Original Ptolomeo is the free-standing bookcase that doesn’t require any further presentation: it is simple, revolutionary, innovative, as sudden as an intuition and as surprising as its success.
Original Ptolomeo is a container that hides its shape to enhance its content, eliminating the “superfluous” to highlight the essential, namely the books. The bookcase is a simple metal column to which thin shelves, also in metal, are attached. The shelves gradually disappear as the column is filled with books. When it is full, Original Ptolomeo becomes totally imperceptible and it appears as if the books are standing up on their own.
Designed by Bruno Rainaldi, winner of the 2004 Compasso d’Oro, Original Ptolomeo stems from observation rather than from a formal process and translates an idea that is as simple as it is ingenious, i.e. transforming a pile of books into a design object, into a furnishing accessory. A bookcase that is as “banal” as it is bold, so as to become a contemporary icon, a harmonious piece of art. Like all pieces of art, it is autographed on its base with the designer’s signature.
Available in three different heights, Original Ptolomeo rests on a solid base - in stainless steel or lacquered metal co-ordinated with the frame - suitably studied to ensure its full stability.
Slight, tall and essential: it takes up little room and can be placed in any context, from the more traditional to the more contemporary , also thanks to the different finishes (black, white, stainless steel or corten effect) that allow it to adapt to all kinds of environment.
Original Ptolomeo is a tribute to books and to he who history recalls as being the first person to have taken care of them: Ptolemy I Soter, whom we owe the idea, in the 3rd Cent. b.C., of establishing the Royal Library in Alexandria in Egypt.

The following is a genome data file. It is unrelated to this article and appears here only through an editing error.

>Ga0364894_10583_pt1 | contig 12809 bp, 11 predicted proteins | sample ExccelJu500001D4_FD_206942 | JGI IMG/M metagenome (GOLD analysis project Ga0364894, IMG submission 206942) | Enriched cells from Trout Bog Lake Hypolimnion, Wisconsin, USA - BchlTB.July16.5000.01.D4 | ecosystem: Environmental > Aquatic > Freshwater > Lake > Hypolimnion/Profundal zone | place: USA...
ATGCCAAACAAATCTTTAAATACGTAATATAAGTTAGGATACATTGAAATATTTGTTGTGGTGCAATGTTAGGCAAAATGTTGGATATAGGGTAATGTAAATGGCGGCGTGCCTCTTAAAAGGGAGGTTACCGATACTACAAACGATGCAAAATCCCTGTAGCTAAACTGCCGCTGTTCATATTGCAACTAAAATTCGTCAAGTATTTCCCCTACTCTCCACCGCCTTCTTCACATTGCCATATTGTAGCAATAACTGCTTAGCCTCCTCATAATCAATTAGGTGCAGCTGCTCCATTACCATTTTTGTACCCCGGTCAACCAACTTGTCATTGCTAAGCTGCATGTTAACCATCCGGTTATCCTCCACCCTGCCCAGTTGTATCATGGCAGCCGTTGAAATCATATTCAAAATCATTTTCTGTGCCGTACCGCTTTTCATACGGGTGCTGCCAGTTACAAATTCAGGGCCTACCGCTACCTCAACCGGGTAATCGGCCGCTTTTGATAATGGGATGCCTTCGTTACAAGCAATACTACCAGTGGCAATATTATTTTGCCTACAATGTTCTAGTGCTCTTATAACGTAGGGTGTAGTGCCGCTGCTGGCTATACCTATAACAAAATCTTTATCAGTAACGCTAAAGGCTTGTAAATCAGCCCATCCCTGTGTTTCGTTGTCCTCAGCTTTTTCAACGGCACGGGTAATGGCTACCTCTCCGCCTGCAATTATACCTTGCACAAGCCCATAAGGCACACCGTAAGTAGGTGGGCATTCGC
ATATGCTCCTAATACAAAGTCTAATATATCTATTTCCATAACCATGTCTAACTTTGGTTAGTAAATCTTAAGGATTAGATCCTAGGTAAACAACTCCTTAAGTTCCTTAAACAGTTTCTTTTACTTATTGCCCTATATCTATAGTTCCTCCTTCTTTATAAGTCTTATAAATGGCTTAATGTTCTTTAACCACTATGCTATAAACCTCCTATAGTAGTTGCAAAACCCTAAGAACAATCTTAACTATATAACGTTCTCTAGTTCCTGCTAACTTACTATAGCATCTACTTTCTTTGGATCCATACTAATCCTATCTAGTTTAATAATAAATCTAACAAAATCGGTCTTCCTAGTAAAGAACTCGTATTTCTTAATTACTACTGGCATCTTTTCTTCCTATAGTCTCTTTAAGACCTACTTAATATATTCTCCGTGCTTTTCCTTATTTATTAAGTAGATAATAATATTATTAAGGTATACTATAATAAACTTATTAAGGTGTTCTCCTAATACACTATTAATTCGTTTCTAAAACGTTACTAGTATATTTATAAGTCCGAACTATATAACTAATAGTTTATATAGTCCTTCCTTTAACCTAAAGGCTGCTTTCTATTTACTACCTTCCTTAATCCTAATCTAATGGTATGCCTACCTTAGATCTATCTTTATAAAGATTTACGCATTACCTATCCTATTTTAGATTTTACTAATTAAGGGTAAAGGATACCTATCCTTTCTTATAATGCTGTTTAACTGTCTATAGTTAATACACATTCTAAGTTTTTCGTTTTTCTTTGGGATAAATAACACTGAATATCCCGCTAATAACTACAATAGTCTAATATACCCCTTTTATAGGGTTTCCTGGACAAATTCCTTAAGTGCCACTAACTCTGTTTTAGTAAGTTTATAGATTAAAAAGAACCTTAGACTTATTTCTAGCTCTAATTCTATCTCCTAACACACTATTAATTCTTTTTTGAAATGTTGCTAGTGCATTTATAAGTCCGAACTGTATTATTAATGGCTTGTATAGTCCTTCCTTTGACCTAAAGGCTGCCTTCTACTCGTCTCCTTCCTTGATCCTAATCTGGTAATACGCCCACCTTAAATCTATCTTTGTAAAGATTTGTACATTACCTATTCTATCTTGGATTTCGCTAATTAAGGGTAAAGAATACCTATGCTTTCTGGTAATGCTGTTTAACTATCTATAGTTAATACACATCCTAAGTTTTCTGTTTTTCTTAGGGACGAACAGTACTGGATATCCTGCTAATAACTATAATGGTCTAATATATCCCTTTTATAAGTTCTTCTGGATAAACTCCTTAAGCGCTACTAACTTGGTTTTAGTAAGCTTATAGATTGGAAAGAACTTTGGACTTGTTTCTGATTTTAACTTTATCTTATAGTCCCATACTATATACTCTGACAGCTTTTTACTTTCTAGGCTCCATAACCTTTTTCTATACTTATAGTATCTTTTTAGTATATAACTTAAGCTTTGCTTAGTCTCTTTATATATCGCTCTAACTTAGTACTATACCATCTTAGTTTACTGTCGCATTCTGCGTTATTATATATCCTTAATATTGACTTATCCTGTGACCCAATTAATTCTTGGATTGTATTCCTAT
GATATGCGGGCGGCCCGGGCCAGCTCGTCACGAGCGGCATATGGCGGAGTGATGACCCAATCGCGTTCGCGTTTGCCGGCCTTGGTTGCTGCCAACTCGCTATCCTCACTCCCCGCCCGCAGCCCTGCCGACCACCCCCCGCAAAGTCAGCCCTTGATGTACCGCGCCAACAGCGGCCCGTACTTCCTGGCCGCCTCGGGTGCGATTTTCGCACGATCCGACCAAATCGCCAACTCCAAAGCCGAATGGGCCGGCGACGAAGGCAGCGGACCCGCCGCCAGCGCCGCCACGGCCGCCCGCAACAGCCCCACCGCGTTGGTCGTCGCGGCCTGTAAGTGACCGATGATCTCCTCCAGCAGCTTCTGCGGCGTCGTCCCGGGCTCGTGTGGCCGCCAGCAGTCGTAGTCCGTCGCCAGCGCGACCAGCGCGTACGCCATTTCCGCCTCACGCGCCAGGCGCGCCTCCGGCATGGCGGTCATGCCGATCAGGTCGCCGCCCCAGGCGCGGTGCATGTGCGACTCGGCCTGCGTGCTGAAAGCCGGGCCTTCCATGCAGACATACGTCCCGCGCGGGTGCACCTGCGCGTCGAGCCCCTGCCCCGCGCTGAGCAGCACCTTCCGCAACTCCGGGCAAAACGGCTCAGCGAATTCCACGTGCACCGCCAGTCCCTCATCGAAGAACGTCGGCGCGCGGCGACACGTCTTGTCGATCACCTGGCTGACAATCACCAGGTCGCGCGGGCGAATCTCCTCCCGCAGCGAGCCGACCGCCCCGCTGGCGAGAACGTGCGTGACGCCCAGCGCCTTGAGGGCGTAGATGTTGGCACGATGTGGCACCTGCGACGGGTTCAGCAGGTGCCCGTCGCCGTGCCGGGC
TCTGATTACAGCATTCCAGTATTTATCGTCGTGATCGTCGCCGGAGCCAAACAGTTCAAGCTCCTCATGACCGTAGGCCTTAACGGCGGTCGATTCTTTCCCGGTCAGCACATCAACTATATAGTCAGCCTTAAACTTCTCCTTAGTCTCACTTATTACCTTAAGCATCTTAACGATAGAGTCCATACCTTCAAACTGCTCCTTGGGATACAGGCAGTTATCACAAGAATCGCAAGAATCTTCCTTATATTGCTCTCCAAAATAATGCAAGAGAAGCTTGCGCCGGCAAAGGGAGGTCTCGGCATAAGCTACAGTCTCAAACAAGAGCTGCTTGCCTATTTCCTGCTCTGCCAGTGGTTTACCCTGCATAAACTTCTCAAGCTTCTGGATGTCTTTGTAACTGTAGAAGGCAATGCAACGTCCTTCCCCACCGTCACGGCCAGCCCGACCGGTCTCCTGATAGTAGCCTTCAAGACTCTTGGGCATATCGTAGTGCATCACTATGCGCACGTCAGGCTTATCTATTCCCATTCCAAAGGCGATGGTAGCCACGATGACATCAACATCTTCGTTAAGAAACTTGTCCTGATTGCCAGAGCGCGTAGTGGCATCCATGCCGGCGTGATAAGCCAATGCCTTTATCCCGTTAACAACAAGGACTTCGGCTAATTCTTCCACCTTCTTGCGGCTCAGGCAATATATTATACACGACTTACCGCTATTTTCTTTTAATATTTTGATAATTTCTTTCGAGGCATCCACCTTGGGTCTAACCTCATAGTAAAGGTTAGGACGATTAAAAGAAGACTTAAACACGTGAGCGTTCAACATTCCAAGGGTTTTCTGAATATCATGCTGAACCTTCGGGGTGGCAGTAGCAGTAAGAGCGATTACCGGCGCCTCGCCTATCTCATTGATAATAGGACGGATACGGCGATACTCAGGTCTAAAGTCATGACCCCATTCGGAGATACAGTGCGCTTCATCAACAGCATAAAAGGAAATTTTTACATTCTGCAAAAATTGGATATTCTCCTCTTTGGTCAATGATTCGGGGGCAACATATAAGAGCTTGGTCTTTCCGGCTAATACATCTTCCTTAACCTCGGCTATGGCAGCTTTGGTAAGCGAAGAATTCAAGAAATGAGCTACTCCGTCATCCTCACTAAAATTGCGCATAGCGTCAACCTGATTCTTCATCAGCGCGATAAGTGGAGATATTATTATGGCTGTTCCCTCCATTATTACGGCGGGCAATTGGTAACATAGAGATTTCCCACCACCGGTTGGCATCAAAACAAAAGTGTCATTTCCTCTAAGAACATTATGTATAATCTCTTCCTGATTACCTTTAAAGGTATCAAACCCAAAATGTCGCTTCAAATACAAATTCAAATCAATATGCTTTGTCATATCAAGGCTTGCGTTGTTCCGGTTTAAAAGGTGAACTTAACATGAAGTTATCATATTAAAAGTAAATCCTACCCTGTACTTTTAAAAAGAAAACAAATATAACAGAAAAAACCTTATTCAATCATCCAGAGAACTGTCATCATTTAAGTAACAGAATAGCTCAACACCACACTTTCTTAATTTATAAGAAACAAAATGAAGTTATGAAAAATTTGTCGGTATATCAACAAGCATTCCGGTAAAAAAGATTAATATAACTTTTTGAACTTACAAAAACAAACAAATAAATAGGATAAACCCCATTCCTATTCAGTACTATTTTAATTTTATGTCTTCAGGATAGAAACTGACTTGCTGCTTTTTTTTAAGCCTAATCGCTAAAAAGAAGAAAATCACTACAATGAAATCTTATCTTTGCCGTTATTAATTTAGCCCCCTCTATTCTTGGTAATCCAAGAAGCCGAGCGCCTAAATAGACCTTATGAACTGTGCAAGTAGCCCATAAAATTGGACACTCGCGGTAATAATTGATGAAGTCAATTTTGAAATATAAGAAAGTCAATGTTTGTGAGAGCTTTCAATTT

“ Piles of books on the study tables, too many to get round with the duster. Piles of books on all the other table in the house, that you have to move every time you need to lay the table. A pile on the bedside table to the left of the bed, and another on the floor beside the bed. Some more on the right. Books piled up in the spaces between others stacked on the book-shelves. Not really manageable the pile on the sofa in all its multiplicity of shape and content. Finding the essay on The order of Things, bought last Saturday, is no easy matter. On the chest in the entrance hall, belonging to some greatgrandmother or other and relic of tens of removals, a veritable forest of piles has grown up. Forgotten uncut books swallowed up who knows where. This is my home. This in all the houses where books, that indispensable prop of life, are cherished. Look at the piles, gaze fascinated at those so high that they seem to mock the law of gravity. Translate this fantastic image into a real object. Ptolomeo act one. Dedicated to he who, first, collected with intelligent passion everything that had ever been written, with no censure, no fear.”